A pullback to this area (say the round 70 level/strike price) would look to be a good low-risk entry point for a trader who thinks the uptrend in the shares will resume/continue. How much downside risk is there in DLTR shares? Well a good rule of thumb would be a possible 50% retracement of the acceleration uptrend gains … so with the stock having gained about 50 points during the trend, that would point to about the 57 level.
DLTR Weekly Chart
We see a completely different story and pattern from another well-known name on this list, Eli Lilly (LLY). This pharmaceutical giant has been in business since 1876 and has products including Cialis and Cymbalta. The current and future drug pipeline and patent expiration calendar of companies like this is always important, so once again do your research.
Looking at the company financial data, LLY is trading at both a current and future P/E ratio around 10 — certainly a low-growth pricing. The most recent quarter showed sales growth of nearly 9%, but earnings were down 5%. And projected earnings for next year aren't very strong either, according to the data I looked at.
Profit margins and management effectiveness measures are all fairly strong, in the 13% to 34% range. Debt isn't a major problem as thecompany looks to hold as much cash as debt. And the current future dividend yield of over 5% is a very healthy return. LLY has paid quarterly dividends for a long time (since 1885?), and the rate of 0.49 per share quarterly has been sitting steady at this level since 2009.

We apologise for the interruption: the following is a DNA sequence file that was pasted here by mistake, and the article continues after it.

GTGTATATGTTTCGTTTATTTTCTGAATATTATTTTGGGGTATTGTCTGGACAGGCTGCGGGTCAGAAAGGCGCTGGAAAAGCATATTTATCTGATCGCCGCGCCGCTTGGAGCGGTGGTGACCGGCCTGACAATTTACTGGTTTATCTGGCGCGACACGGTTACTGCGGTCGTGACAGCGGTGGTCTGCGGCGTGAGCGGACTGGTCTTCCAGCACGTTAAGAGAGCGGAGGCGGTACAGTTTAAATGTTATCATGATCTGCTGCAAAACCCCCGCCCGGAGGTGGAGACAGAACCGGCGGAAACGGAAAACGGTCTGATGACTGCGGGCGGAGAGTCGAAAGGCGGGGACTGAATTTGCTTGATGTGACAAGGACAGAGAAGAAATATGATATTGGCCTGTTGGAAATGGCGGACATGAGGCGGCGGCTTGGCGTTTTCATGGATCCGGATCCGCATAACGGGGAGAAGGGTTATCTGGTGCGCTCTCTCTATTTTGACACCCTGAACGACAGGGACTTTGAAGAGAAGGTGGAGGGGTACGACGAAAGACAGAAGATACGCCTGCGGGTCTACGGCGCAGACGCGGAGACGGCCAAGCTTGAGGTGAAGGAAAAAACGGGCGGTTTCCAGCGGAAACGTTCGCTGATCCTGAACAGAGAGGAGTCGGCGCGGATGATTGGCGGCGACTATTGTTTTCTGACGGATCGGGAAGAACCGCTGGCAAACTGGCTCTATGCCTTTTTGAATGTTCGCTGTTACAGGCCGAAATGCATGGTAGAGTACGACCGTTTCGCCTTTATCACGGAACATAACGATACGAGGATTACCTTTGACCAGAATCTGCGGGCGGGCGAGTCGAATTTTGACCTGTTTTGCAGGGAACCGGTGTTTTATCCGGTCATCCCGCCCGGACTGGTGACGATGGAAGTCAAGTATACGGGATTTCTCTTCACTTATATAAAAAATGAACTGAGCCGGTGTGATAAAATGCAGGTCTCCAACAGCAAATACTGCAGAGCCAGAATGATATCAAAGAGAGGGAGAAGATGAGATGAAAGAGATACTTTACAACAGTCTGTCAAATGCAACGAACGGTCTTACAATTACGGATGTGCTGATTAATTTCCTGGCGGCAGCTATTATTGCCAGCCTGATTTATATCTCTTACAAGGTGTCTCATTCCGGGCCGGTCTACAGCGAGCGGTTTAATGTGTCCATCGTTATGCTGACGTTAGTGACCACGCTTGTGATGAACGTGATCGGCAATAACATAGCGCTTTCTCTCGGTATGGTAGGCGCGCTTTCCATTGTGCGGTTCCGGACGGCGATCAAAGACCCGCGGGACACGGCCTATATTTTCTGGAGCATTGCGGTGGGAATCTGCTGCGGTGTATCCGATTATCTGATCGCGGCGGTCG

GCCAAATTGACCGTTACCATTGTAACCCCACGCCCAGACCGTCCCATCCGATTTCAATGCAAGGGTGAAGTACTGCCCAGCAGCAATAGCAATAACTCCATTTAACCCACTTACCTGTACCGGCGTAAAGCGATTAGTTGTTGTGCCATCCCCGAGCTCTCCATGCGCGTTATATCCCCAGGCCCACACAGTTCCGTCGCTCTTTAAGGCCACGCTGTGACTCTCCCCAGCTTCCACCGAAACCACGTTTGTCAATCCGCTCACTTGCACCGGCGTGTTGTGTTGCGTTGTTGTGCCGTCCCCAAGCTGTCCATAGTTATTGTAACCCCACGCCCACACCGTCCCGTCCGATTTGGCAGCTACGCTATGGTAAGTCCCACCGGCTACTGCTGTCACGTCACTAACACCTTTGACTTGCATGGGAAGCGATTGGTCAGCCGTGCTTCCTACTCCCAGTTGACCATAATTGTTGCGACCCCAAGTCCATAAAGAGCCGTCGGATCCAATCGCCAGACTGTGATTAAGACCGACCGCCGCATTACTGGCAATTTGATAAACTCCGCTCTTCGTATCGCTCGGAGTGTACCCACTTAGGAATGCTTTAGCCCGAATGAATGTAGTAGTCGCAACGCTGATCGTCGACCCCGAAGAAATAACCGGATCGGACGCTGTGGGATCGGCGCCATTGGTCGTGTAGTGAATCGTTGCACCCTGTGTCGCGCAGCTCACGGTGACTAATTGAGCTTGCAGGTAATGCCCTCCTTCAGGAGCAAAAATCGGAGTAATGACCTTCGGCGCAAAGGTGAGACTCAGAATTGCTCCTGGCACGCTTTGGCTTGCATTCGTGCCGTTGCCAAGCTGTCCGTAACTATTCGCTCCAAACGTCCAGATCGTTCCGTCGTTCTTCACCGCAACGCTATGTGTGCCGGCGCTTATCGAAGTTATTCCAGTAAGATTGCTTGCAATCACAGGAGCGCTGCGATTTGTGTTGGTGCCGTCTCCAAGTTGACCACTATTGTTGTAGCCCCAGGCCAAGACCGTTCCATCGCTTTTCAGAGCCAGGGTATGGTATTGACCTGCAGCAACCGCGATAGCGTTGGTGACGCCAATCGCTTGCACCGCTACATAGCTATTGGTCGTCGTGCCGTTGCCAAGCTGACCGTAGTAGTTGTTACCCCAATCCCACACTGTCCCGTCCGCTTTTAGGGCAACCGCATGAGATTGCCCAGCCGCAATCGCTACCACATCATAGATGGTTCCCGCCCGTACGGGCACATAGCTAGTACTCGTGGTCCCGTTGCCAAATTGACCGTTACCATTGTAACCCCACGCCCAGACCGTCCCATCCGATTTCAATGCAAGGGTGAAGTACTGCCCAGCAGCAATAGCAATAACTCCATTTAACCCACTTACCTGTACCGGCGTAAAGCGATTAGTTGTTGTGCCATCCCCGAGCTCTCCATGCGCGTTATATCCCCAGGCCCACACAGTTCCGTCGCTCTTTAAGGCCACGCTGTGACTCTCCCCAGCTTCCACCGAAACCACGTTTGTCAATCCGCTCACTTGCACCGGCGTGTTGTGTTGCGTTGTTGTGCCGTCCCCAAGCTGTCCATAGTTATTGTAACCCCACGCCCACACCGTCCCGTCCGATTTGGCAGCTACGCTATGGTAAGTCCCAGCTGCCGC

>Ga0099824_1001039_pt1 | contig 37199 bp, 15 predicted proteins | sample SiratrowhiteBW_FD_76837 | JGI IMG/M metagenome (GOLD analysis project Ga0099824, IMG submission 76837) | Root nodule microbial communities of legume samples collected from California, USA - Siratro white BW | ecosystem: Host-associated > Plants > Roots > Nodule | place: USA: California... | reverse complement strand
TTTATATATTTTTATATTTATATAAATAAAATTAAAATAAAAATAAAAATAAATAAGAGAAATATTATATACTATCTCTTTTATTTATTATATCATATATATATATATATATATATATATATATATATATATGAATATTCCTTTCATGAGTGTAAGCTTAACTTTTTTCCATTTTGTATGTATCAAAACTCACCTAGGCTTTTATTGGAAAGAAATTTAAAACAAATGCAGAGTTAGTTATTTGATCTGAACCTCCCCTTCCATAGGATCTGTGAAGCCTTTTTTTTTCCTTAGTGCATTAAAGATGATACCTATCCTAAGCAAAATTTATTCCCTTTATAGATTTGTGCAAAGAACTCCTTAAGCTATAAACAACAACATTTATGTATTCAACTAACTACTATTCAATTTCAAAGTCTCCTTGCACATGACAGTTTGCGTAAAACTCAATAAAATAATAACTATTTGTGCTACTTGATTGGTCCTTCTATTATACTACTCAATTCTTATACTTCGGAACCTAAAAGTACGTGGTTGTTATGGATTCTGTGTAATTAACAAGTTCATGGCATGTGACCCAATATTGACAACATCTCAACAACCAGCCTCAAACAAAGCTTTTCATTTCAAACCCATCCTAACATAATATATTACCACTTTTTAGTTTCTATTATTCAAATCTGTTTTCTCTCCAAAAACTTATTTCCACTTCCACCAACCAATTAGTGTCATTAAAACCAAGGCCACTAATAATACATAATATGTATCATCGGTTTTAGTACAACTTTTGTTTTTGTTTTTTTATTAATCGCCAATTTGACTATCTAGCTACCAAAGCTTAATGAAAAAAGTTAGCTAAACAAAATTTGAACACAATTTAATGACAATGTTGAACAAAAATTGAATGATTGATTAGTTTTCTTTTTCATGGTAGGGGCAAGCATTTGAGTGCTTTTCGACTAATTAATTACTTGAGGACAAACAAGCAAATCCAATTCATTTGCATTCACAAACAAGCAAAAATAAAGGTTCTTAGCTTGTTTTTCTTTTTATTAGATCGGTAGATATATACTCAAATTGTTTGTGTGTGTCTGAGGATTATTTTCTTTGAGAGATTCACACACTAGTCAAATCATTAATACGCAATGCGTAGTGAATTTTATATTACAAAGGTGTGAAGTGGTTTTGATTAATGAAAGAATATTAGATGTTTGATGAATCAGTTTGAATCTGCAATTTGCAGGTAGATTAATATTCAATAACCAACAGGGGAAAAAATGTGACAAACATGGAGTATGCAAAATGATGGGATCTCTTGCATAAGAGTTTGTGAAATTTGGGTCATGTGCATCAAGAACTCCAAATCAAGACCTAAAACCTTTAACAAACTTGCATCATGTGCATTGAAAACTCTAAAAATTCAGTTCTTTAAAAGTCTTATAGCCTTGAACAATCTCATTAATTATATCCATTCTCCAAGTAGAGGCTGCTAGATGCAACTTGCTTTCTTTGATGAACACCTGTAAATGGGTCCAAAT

Little tip for how you can calculate easily in your head what the dividend yield of the stock roughly is at certain round levels — use $2.00/annual (actual is $1.96), so with a $40 LLY stock price it is 5%, at $50 it's 4%, at $30 it's 6.66%, and at $60 it's 3.33%.
Taking a look at the multi-year weekly LLY chart below, you can see it's been in a fairly tight range since late-2008 (when the market hit its first panic bottom before the March 2009 one). Previously LLY had traded roughly in a 50 to 100 range from 1995 to 2008 — the new range has been roughly 30 to 40.
However, we see a pattern developing (albeit slowly) in this chart that will lead eventually to a breakout in my analysis — and the odds favor the breakout being to the upside. This sideways consolidation pattern is forming a narrowing sideways triangle because the stock is making higher lows. This means that buyers are stepping in at progressively higher prices on pullbacks — as this pattern narrows eventually the sellers around this 40 level are likely to dry up and an upside breakout will occur.
Those looking for what looks like a safe dividend yield (over 4%) could look at buying LLY on pullbacks in the 35 area. For long-term breakout players, we would be looking at the stock penetrating the 40 level with confirmation.
LLY Weekly Chart
There are always uptrends and downtrends going on within the vast worldwide span of stocks, commodities, currencies, volatility, bonds and sectors. With the modern availability of ETFs and options, individual investors can take advantage of shorter-term moves in both directions to outperform.